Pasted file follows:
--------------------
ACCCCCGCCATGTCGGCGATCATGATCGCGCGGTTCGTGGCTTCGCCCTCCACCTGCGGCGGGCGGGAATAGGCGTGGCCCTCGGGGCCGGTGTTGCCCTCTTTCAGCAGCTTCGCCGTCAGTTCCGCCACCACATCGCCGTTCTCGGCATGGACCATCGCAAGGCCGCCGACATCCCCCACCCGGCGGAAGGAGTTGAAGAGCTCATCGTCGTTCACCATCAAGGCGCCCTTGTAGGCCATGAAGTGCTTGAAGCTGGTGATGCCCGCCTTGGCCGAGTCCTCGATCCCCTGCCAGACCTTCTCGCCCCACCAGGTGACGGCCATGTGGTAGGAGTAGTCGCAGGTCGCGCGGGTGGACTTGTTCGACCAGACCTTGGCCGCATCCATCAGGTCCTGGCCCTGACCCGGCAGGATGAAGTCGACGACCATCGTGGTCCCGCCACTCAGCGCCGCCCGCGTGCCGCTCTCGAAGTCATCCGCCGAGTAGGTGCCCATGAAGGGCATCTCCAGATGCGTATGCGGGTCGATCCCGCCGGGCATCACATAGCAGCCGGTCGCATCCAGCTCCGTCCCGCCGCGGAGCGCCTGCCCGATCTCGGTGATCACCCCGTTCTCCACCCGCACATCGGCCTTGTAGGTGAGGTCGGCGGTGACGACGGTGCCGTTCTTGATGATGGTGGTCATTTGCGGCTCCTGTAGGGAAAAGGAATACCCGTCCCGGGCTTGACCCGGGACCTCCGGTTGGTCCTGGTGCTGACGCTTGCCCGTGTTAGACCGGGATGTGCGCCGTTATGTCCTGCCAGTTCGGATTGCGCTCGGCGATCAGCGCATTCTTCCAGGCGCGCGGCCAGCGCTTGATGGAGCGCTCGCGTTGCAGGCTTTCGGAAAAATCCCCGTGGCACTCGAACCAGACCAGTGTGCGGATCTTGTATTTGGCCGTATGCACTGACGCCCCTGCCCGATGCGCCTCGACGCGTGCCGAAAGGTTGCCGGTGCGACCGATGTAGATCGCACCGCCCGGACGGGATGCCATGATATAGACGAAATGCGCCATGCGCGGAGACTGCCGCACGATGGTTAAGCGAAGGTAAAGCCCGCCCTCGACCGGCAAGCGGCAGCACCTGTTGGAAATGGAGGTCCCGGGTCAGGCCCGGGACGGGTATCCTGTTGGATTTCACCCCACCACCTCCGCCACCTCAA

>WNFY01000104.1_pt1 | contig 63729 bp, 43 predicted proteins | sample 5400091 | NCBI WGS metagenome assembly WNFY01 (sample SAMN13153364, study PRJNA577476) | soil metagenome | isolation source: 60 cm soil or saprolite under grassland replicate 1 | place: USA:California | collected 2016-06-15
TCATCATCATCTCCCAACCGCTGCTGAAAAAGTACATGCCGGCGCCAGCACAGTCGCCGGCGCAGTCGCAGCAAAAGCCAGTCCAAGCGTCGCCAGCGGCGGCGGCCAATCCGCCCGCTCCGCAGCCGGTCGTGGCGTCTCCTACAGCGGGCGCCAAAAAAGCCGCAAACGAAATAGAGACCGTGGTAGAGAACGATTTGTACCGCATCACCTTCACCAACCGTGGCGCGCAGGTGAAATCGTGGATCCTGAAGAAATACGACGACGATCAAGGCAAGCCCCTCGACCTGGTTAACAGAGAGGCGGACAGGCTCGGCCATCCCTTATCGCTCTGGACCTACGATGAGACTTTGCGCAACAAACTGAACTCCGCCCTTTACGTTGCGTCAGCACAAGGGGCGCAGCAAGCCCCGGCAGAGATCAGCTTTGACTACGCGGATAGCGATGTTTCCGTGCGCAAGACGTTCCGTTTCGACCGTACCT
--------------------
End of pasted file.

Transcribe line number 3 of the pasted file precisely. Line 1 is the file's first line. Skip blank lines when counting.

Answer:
TCATCATCATCTCCCAACCGCTGCTGAAAAAGTACATGCCGGCGCCAGCACAGTCGCCGGCGCAGTCGCAGCAAAAGCCAGTCCAAGCGTCGCCAGCGGCGGCGGCCAATCCGCCCGCTCCGCAGCCGGTCGTGGCGTCTCCTACAGCGGGCGCCAAAAAAGCCGCAAACGAAATAGAGACCGTGGTAGAGAACGATTTGTACCGCATCACCTTCACCAACCGTGGCGCGCAGGTGAAATCGTGGATCCTGAAGAAATACGACGACGATCAAGGCAAGCCCCTCGACCTGGTTAACAGAGAGGCGGACAGGCTCGGCCATCCCTTATCGCTCTGGACCTACGATGAGACTTTGCGCAACAAACTGAACTCCGCCCTTTACGTTGCGTCAGCACAAGGGGCGCAGCAAGCCCCGGCAGAGATCAGCTTTGACTACGCGGATAGCGATGTTTCCGTGCGCAAGACGTTCCGTTTCGACCGTACCT